There are the two sub-committees of the Executive Committee. One deals with the website and one with Projects. Rosemary Raza chairs the former and Denise Love the latter. BACSA members largely belong to the pre-internet and “technologically-challenged” generation. So we are fortunate in having Valmay Young on the Website sub-committee, whose grasp of the technical issues is masterful. The Projects sub-committee has embarked on two ambitious enterprises. One is the creation of a set of principles by which BACSA can assess whether a cemetery is deserving of preservation and what priority should be given to it. BACSA is indebted to Dr Sarah Rutherford for her input here. The second is the production of a Conservation Manual outlining best practice in the preservation and restoration of cemeteries. This idea is the brainchild of Rosemary Raza, who has enlisted the help of Dr Neeta Das – an internationally known and well-respected architect based in Calcutta, who has been masterminding the restoration of the Scottish Cemetery in that city.
The Manual will be produced in English, Urdu and Hindi and will give guidance to local conservators on the procedures and materials they should use. Valerie Haye holds a number of portfolios, including Events and Second-Hand Books. But she deserves an especial accolade, along with Rosemary Raza, for having promoted and organised the BACSA Lecture Series, now in its third year and at LSE. The Lectures have advertised BACSA to a wider public and have secured a number of new members. Last, but by no means least, there is BACSA’s Hon. Sec., Peter Boon. I have witnessed first-hand not only the huge amount of work he does in preparing Agendas and Minutes for our meetings, but also his input, behind the scenes, on so much of BACSA’s inter-action with other bodies and outside contacts. Two recent examples are his successful efforts in securing for BACSA the money in the Delhi High Commission’s Cemeteries Endowment Fund, and the information he has had to supply to the Deputy High Commission in Chennai in order to get a dormant bank account holding BACSA funds re-activated. The administration of BACSA would founder without the constant attention given to it by Peter.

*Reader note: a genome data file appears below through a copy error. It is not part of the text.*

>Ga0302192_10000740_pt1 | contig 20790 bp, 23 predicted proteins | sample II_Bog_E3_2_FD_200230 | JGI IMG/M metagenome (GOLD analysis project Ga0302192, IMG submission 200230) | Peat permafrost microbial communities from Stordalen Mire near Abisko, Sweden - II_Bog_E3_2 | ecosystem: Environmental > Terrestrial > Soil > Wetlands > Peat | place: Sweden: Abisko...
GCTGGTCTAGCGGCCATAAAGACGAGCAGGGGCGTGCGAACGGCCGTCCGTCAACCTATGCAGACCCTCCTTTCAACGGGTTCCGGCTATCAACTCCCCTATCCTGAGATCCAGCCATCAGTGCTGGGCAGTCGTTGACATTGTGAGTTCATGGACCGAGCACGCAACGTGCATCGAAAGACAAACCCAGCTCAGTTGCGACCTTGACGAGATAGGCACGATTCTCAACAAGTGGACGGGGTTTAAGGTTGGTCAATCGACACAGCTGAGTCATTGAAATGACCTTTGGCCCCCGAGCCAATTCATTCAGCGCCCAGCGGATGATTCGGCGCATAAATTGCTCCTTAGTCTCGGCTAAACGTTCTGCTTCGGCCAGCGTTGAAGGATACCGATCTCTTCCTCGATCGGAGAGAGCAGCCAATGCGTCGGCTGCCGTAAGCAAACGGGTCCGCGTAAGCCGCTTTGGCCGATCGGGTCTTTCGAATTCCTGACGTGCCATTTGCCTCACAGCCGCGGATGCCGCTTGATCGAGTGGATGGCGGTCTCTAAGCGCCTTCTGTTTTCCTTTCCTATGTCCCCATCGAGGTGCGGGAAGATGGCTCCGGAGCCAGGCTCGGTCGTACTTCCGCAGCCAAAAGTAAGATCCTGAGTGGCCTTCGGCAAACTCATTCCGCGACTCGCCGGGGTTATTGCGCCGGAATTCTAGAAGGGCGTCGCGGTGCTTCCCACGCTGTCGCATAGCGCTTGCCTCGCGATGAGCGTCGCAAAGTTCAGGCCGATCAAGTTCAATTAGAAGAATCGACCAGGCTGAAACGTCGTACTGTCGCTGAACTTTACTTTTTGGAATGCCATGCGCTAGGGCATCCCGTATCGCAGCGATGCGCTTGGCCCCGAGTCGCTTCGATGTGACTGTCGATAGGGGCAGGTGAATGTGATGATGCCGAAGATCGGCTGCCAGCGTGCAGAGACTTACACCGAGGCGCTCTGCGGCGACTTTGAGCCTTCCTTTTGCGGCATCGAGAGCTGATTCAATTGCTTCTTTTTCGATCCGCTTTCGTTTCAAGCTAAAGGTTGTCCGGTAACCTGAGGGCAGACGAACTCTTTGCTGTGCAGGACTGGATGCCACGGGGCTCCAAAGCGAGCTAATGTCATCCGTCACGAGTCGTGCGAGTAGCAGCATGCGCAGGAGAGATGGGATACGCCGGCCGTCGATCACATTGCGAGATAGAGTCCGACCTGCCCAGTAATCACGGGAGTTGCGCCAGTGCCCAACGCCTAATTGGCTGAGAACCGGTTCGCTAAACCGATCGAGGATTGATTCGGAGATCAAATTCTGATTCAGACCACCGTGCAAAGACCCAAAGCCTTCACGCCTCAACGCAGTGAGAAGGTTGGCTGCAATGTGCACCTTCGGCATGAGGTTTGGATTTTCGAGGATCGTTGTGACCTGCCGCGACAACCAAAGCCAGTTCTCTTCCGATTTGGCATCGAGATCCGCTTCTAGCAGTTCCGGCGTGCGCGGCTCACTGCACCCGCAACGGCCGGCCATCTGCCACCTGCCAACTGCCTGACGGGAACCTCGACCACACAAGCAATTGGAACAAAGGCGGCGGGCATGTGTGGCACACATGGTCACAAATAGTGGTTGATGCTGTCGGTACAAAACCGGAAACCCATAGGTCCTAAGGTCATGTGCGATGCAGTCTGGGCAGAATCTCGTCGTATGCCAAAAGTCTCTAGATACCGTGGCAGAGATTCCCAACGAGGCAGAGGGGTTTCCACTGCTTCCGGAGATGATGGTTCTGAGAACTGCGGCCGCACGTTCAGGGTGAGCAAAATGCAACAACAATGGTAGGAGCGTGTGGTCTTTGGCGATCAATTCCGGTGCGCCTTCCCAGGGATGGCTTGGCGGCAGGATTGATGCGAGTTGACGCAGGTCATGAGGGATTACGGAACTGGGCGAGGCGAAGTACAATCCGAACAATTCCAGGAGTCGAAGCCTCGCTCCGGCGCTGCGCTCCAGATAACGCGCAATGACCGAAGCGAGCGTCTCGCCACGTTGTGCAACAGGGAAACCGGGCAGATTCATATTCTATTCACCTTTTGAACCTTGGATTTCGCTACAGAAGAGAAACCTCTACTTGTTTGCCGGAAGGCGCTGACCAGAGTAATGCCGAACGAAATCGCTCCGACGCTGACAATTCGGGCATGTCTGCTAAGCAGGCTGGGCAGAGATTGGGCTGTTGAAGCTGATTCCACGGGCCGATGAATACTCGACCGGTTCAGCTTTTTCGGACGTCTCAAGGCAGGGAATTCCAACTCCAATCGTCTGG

If I have painted so far a rather rosy picture, there are, nevertheless, some clouds on the horizon. It has been a source of concern to the Executive Committee that for the past year we have been unable to find a candidate amongst the membership who is willing to succeed Charles Greig as Treasurer. We are indebted to Charles for his contribution but he is stepping down in March. His intention to do so was announced in the Spring of 2019 but to date we have been unable to appoint a successor. The Chairman, Paul Dean, offered to take on the role temporarily. But the doubling-up of portfolios amongst Executive Committee members is not a solution. Charles Greig has very selflessly agreed to continue in the role for another six months while the search for his successor continues.
BACSA also needs money because the cost of the work we do in South Asia is increasing year-by-year. I remind members that legacies are an efficient way of donating to a charity like ours. Funds are also raised by the recruitment of new members, and by recruitment we may be able to kill two birds with one stone because enlarging the membership may one day help us to fill executive positions when they become vacant. Members who join BACSA in their 30s, 40s and 50s may feel they have time to contribute to our work when they retire or become semi-retired in their 60s and 70s. So, as in previous years, I leave you with an exhortation: if you cannot give your time to BACSA (we are still looking for a Treasurer), please recruit new and younger members!
With all good wishes for 2020.